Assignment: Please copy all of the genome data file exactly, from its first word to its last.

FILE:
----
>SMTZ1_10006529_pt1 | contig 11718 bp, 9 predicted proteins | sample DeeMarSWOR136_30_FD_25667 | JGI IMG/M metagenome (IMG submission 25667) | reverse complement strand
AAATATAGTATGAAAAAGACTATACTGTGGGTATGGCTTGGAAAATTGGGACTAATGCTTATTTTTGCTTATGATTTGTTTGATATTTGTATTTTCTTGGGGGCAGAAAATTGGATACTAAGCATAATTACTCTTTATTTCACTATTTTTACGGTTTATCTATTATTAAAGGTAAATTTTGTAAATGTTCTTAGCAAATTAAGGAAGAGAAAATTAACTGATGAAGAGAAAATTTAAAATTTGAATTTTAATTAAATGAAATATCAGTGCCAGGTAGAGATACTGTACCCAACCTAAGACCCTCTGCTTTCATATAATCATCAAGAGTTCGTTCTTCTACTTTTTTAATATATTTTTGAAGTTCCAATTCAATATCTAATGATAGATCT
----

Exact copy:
>SMTZ1_10006529_pt1 | contig 11718 bp, 9 predicted proteins | sample DeeMarSWOR136_30_FD_25667 | JGI IMG/M metagenome (IMG submission 25667) | reverse complement strand
AAATATAGTATGAAAAAGACTATACTGTGGGTATGGCTTGGAAAATTGGGACTAATGCTTATTTTTGCTTATGATTTGTTTGATATTTGTATTTTCTTGGGGGCAGAAAATTGGATACTAAGCATAATTACTCTTTATTTCACTATTTTTACGGTTTATCTATTATTAAAGGTAAATTTTGTAAATGTTCTTAGCAAATTAAGGAAGAGAAAATTAACTGATGAAGAGAAAATTTAAAATTTGAATTTTAATTAAATGAAATATCAGTGCCAGGTAGAGATACTGTACCCAACCTAAGACCCTCTGCTTTCATATAATCATCAAGAGTTCGTTCTTCTACTTTTTTAATATATTTTTGAAGTTCCAATTCAATATCTAATGATAGATCT